Pediatrics

Impaired Fetal Growth and Arterial Wall Thickening: A Randomized Trial of Omega-3 Supplementation


Impaired fetal growth is an independent risk factor for cardiovascular diseases in adulthood and is associated with arterial wall thickening, a noninvasive measure of subclinical atherosclerosis, in early childhood. No preventive strategy has been identified.
Dietary omega-3 fatty acid supplementation in early childhood prevented the association of impaired fetal growth with arterial wall thickening, suggesting that this early-life intervention may mitigate the risk of cardiovascular disease in those with impaired fetal growth.


Impact of a Guideline on Management of Children Hospitalized With Community-Acquired Pneumonia


Community-acquired pneumonia (CAP) is a common pediatric illness caused by Streptococcus pneumoniae. New pediatric Infectious Diseases Society of America CAP guidelines are now available recommending ampicillin as empirical treatment of children hospitalized with uncomplicated CAP.
This study found that a CAP guideline led to an increase in the narrow-spectrum antibiotic ampicillin. Additionally, an increase in the use of amoxicillin at discharge was observed. Furthermore, change in therapy did not lead to increased adverse outcomes.


Bed- and Sofa-Sharing Practices in a UK Biethnic Population


Parent-infant bed-sharing is a common behavior of breastfeeding mothers and various ethnic groups. Under certain circumstances, it is associated with an increased risk of sudden infant death. Blanket prohibitions against bed-sharing conflict with breastfeeding promotion and inhibit safe bed-sharing discussion.
Bed-sharing and sofa-sharing were almost mutually exclusive. Pakistani families avoided sofa-sharing and hazardous bed-sharing, and have a very low rate of sudden infant death syndrome. White British families were more likely to smoke, drink alcohol, and sofa-share with their infants.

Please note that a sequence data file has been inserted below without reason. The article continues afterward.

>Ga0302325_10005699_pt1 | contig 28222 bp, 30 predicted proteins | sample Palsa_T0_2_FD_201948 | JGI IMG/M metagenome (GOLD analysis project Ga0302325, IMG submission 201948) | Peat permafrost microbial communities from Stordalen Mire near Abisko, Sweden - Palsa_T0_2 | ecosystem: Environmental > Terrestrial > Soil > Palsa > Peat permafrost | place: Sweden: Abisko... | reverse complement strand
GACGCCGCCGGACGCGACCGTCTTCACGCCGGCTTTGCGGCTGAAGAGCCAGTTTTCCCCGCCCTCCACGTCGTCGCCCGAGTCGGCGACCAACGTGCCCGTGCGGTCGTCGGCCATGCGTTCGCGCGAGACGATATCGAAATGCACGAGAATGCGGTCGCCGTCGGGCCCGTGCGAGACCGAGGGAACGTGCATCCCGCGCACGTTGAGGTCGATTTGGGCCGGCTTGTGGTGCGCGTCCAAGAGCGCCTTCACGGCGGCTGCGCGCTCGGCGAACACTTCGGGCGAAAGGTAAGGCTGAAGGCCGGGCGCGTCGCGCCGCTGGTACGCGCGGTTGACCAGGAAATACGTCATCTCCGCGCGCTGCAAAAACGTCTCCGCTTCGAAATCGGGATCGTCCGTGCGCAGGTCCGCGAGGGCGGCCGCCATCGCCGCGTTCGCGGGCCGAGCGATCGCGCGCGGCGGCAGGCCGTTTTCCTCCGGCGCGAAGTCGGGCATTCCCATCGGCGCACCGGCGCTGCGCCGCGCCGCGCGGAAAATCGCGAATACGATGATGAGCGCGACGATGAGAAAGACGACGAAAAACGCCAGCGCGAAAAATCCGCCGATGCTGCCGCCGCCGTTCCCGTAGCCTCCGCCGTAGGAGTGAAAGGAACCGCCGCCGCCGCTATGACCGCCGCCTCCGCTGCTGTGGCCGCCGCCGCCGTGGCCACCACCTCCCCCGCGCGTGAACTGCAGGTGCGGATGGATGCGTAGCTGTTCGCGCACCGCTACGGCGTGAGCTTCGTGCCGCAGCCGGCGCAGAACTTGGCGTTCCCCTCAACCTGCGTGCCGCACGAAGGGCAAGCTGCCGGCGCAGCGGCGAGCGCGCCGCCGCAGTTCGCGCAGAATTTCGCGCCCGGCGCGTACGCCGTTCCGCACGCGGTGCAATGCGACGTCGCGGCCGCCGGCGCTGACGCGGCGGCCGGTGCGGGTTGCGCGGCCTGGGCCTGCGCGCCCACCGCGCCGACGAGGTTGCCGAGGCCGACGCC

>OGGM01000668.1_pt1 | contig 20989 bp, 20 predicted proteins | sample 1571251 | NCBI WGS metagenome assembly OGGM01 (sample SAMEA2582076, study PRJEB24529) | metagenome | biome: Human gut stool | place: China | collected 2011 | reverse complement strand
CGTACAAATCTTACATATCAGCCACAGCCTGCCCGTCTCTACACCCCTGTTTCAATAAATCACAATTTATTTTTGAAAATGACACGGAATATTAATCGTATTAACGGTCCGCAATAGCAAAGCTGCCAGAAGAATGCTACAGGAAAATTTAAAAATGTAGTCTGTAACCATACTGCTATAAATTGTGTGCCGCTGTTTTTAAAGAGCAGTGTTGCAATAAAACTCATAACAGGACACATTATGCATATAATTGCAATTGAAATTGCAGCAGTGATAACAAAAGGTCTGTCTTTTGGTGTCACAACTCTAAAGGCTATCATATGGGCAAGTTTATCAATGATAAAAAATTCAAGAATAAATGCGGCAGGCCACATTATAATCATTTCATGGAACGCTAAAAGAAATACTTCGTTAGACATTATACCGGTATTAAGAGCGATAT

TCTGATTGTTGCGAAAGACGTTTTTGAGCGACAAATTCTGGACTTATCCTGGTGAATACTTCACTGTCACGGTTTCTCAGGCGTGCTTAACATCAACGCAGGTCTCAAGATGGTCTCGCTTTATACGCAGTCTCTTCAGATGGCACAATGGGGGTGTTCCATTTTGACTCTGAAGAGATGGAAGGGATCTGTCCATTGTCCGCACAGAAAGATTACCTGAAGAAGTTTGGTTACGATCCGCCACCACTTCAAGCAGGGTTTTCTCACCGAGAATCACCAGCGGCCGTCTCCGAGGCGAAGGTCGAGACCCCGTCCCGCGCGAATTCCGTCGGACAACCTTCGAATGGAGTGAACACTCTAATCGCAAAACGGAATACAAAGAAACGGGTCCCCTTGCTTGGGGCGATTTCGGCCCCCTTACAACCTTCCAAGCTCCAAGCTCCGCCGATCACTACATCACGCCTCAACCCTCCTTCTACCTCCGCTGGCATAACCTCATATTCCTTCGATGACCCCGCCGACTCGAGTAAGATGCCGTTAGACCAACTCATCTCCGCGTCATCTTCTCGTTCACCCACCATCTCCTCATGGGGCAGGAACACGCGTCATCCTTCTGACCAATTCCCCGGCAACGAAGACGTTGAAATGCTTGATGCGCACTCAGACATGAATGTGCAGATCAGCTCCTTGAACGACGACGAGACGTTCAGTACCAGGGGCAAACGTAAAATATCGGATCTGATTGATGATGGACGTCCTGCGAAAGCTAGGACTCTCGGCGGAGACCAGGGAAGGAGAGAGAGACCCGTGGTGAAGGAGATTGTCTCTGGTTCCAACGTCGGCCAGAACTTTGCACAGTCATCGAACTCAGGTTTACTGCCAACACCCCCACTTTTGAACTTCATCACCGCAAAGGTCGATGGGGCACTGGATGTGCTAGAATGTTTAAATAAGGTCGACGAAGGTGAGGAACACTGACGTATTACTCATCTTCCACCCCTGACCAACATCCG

Nicotine Replacement Therapy During Pregnancy and Infantile Colic in the Offspring


Infantile colic affects almost 10% of all infants and is characterized by crying and fussing in an otherwise healthy and well-fed infant. Prenatal exposure to tobacco smoking is a risk factor, but it is unclear whether nicotine causes the association.
Infants exposed to nicotine replacement therapy during pregnancy had elevated infantile colic risk of the same magnitude as infants exposed to tobacco smoking. Intrauterine exposure to nicotine may play a causal role in the pathogenesis of infantile colic.


Prevalence of Autism Spectrum Disorders in Hispanic and Non-Hispanic White Children


The number of individuals diagnosed with autism spectrum disorders (ASDs) continues to increase in the United States and other developed countries. Most prevalence estimates indicate that ASD is diagnosed less commonly in Hispanic individuals compared with non-Hispanic (NH) white populations.

Prevalence of ASD in Arizona's population-based cohort is higher than reported previously. Prevalence in the Hispanic population and NH white population increased significantly over time, with a significant decrease in the gap between Hispanic and NH white prevalence.
 
 
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